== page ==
Leading American Retailers Continue to Expand Renewable Incentives Across Their Operations

We love watching America’s business leaders use their economic might for the good of our nation’s citizens, and as we wrote about last year, two of our top retailers continue to forge ahead in the name of clean energy innovation.

Over this past year, Target and Walmart have once again both been pushing for more clean energy across their considerable operations, perhaps engaging in a bit of friendly competition to benefit consumers and the environment.

On June 12, Target announced they are committing to source 100 percent of their electricity from renewables by 2030. The new announcement builds on their previous climate goals and represents an increased focus from brick-and-mortar retailers, who have plenty to lose from damaging climate impacts in areas where they do business.

The new environmental goal will be largely accomplished through renewable power purchase agreements with private firms who specialize in power sources like wind and solar. These purchasing agreements help smaller renewable energy companies to get off the ground faster and gain a better foothold in energy markets.

“At Target, we’ve been on a multi-year journey to operate our facilities more sustainably, and setting this ambitious goal is an important milestone,” said John Leisen, vice president, property management, Target. “We’re proud of the work we’ve already done with renewable energy in our stores, and we’ll continue to explore more opportunities and partnerships to realize this goal.”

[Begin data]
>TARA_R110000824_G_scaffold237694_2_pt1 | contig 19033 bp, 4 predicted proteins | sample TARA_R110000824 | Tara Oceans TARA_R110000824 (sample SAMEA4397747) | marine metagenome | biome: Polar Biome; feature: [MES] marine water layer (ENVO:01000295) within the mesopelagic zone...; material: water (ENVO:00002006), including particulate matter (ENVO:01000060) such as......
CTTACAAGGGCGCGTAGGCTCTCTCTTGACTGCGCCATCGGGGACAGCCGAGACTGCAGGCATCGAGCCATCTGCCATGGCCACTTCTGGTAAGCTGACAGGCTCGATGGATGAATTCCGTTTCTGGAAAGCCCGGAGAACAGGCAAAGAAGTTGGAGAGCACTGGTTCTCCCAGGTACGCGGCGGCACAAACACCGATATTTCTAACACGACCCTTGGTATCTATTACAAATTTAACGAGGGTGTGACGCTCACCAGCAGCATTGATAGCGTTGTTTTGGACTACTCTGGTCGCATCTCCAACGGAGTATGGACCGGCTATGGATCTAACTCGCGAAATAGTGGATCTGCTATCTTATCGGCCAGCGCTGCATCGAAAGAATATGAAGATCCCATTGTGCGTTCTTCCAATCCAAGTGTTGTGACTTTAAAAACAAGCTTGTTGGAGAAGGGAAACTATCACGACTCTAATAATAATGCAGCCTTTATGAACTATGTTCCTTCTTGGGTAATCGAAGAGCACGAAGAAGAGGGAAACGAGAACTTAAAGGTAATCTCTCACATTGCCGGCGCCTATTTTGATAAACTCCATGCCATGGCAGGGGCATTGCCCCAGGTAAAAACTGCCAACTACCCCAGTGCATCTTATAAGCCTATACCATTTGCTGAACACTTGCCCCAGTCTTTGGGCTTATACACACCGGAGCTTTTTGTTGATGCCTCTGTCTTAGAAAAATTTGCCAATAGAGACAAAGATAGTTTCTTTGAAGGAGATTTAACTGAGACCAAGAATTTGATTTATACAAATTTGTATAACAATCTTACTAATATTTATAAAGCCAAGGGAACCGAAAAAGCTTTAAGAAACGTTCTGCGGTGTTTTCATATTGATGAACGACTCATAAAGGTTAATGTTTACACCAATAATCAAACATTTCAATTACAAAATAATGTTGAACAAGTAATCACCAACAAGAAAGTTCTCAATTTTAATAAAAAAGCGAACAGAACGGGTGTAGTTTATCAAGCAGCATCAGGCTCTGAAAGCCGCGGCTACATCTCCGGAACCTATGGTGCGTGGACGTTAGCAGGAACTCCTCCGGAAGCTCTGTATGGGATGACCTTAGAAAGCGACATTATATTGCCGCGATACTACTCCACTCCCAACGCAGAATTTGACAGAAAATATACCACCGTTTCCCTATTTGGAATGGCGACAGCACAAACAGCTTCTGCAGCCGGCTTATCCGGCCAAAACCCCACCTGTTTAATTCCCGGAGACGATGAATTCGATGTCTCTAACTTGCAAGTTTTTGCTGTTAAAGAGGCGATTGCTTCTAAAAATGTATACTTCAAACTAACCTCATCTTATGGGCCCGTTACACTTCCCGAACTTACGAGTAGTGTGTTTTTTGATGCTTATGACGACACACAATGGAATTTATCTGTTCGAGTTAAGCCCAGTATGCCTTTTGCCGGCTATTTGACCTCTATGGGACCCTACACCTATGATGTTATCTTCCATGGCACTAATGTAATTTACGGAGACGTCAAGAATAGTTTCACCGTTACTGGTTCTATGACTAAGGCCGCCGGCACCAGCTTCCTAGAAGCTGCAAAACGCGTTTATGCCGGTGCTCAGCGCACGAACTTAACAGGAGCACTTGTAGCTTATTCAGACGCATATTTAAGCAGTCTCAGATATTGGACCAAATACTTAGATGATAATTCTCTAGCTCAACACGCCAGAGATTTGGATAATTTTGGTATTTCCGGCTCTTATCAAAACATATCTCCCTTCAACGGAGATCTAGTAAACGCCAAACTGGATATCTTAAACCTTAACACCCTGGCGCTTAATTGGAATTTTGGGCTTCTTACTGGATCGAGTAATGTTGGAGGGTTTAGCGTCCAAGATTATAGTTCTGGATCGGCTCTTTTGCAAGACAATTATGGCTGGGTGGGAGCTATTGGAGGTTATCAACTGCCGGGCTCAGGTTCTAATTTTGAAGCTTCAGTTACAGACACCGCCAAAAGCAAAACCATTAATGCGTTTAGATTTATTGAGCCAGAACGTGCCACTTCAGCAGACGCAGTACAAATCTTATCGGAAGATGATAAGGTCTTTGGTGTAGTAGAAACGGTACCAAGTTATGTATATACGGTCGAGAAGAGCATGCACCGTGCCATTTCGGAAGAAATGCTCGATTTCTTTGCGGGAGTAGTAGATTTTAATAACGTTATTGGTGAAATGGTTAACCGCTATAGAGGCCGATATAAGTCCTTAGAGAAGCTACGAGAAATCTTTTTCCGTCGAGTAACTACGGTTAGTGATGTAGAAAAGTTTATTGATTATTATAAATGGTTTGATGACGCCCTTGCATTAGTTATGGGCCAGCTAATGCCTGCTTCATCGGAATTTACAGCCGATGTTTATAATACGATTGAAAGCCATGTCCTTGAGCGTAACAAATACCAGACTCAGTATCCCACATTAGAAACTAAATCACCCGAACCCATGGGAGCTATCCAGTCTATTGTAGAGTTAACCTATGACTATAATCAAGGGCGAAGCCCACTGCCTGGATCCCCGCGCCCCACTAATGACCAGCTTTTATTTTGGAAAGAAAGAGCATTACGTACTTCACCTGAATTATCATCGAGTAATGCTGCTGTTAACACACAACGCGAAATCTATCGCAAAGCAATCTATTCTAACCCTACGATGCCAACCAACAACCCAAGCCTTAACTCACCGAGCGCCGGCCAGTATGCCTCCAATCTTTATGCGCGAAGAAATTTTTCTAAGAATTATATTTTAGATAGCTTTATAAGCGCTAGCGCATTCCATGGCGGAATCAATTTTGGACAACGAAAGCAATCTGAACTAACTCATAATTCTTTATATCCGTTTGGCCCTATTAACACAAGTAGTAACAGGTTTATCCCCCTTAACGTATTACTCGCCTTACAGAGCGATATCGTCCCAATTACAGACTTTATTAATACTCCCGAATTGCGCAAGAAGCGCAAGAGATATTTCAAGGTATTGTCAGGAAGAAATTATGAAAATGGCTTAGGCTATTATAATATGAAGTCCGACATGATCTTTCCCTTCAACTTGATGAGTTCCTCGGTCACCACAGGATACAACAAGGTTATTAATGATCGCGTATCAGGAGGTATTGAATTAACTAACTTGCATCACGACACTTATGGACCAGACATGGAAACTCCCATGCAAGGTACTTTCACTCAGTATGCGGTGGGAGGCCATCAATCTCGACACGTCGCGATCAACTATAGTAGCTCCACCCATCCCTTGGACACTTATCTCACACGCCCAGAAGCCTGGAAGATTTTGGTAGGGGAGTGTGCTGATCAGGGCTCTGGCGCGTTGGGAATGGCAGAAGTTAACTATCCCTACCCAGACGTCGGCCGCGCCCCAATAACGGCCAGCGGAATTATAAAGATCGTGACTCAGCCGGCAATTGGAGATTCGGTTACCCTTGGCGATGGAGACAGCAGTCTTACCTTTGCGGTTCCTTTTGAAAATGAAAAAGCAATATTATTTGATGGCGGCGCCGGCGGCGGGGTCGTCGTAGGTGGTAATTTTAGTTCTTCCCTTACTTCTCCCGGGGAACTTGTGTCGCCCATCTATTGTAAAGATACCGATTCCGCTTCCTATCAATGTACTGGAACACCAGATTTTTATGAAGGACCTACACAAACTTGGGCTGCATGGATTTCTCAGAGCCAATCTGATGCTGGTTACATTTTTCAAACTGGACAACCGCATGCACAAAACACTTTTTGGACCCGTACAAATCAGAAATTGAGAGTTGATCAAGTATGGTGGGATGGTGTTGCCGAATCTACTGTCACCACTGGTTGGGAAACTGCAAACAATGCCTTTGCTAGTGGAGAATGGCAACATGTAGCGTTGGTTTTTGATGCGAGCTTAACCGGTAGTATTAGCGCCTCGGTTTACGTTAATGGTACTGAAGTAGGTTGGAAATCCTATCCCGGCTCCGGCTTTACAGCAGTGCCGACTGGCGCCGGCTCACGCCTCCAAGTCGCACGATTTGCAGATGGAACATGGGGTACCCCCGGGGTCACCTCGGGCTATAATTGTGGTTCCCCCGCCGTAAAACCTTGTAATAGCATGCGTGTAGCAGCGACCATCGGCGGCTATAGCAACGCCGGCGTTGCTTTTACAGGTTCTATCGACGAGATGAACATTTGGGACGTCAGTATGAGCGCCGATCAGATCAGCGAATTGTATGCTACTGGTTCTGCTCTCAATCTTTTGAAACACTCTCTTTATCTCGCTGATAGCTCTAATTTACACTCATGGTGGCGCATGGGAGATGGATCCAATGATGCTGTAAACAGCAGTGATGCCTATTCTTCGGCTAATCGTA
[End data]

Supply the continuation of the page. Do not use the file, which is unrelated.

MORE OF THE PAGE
Walmart is also expanding their renewable capabilities with 46 new power purchase agreements and leases. These new arrangements will see solar developments provide power to Walmart operations in five states.

(Photo Credit: WalMart)

The additional solar energy will go a long way toward securing the retail giant’s goal of powering 50 percent of their operations with renewables by 2025. Over 65,000,000 kWh of renewable energy is expected to come from the new agreements, which will supply anywhere from 10 to 60 percent of each store’s electricity.

“Solar is a vital component of Walmart’s expanding renewable energy portfolio,” said Mark Vanderhelm, vice president of energy for Walmart Inc. “Walmart plans to tirelessly pursue renewable energy projects that are right for our customers, our business and the environment.”

Target and Walmart are just a few business leaders who have turned toward renewables as a way to optimize energy use, protect business assets from future climate devastation, and enact corporate responsibility on a wider scale.

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